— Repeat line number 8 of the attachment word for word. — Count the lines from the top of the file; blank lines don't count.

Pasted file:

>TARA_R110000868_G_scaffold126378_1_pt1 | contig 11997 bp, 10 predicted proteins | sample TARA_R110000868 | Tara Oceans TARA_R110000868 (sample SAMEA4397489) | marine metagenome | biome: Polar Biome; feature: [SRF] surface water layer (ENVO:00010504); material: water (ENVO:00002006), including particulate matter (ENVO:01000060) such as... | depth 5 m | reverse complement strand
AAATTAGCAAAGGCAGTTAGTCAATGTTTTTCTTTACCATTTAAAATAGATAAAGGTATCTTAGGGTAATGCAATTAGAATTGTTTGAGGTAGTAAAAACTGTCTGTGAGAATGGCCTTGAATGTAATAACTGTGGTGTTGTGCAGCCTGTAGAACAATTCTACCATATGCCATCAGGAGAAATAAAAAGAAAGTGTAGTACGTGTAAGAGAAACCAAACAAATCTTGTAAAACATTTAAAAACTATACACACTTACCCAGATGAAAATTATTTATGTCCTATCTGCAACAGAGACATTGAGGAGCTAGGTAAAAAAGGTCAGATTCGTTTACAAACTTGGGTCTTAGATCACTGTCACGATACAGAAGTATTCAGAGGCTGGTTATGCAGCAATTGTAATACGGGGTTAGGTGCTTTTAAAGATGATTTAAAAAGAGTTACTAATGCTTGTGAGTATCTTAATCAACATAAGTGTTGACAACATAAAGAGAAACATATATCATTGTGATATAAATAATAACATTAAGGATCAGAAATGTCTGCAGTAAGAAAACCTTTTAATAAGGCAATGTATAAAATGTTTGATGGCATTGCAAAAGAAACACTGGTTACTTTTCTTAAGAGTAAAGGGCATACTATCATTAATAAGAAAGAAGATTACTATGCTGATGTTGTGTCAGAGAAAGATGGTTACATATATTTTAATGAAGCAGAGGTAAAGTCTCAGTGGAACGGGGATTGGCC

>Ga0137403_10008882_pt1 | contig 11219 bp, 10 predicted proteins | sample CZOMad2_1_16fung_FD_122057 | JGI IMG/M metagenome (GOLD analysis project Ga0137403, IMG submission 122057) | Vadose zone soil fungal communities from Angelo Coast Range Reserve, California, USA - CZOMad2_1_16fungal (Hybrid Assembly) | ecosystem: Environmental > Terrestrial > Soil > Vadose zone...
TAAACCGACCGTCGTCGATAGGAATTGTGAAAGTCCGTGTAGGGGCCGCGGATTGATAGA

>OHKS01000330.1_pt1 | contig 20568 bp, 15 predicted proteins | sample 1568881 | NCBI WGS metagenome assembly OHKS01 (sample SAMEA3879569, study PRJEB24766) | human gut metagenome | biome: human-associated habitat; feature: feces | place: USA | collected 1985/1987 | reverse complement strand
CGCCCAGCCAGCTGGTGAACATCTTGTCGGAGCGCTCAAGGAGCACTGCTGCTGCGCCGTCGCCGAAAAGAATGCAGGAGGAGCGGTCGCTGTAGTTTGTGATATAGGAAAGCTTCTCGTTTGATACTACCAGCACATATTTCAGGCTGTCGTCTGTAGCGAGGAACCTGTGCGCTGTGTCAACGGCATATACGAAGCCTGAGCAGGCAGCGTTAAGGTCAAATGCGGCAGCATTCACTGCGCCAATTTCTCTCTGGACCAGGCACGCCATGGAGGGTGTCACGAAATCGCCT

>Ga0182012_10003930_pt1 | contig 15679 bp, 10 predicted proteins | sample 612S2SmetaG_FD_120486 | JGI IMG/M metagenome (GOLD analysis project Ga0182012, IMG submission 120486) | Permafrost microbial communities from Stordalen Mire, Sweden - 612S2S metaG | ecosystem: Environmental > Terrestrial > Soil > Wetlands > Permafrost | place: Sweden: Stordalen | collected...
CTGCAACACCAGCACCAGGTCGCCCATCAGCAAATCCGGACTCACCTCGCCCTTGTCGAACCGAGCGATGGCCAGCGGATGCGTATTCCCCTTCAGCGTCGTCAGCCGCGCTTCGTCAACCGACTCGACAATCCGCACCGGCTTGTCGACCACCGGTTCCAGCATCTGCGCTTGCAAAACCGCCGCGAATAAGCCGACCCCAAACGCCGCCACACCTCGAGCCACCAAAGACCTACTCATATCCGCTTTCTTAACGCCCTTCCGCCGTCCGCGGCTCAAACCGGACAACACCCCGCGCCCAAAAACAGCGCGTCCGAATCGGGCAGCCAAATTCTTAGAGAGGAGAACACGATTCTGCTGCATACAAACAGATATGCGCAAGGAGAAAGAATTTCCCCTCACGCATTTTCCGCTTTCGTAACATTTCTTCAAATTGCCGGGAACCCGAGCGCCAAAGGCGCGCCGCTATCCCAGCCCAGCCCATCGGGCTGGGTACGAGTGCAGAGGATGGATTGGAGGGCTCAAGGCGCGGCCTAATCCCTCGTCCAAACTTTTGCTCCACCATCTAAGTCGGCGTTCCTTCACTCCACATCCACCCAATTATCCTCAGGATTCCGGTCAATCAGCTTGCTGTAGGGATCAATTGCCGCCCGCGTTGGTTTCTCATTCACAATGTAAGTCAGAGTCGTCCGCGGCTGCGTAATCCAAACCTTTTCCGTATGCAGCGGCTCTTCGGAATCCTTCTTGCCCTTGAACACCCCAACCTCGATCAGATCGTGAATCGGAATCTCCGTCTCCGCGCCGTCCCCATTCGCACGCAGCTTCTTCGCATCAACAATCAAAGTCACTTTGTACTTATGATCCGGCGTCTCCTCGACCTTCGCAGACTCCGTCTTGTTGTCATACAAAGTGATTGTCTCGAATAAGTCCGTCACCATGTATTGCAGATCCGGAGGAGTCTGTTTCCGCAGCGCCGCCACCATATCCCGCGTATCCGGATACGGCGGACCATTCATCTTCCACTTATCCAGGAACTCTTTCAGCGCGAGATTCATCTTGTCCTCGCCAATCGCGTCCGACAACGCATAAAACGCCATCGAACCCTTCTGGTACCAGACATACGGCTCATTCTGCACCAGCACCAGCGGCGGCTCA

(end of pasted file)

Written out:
CTGCAACACCAGCACCAGGTCGCCCATCAGCAAATCCGGACTCACCTCGCCCTTGTCGAACCGAGCGATGGCCAGCGGATGCGTATTCCCCTTCAGCGTCGTCAGCCGCGCTTCGTCAACCGACTCGACAATCCGCACCGGCTTGTCGACCACCGGTTCCAGCATCTGCGCTTGCAAAACCGCCGCGAATAAGCCGACCCCAAACGCCGCCACACCTCGAGCCACCAAAGACCTACTCATATCCGCTTTCTTAACGCCCTTCCGCCGTCCGCGGCTCAAACCGGACAACACCCCGCGCCCAAAAACAGCGCGTCCGAATCGGGCAGCCAAATTCTTAGAGAGGAGAACACGATTCTGCTGCATACAAACAGATATGCGCAAGGAGAAAGAATTTCCCCTCACGCATTTTCCGCTTTCGTAACATTTCTTCAAATTGCCGGGAACCCGAGCGCCAAAGGCGCGCCGCTATCCCAGCCCAGCCCATCGGGCTGGGTACGAGTGCAGAGGATGGATTGGAGGGCTCAAGGCGCGGCCTAATCCCTCGTCCAAACTTTTGCTCCACCATCTAAGTCGGCGTTCCTTCACTCCACATCCACCCAATTATCCTCAGGATTCCGGTCAATCAGCTTGCTGTAGGGATCAATTGCCGCCCGCGTTGGTTTCTCATTCACAATGTAAGTCAGAGTCGTCCGCGGCTGCGTAATCCAAACCTTTTCCGTATGCAGCGGCTCTTCGGAATCCTTCTTGCCCTTGAACACCCCAACCTCGATCAGATCGTGAATCGGAATCTCCGTCTCCGCGCCGTCCCCATTCGCACGCAGCTTCTTCGCATCAACAATCAAAGTCACTTTGTACTTATGATCCGGCGTCTCCTCGACCTTCGCAGACTCCGTCTTGTTGTCATACAAAGTGATTGTCTCGAATAAGTCCGTCACCATGTATTGCAGATCCGGAGGAGTCTGTTTCCGCAGCGCCGCCACCATATCCCGCGTATCCGGATACGGCGGACCATTCATCTTCCACTTATCCAGGAACTCTTTCAGCGCGAGATTCATCTTGTCCTCGCCAATCGCGTCCGACAACGCATAAAACGCCATCGAACCCTTCTGGTACCAGACATACGGCTCATTCTGCACCAGCACCAGCGGCGGCTCA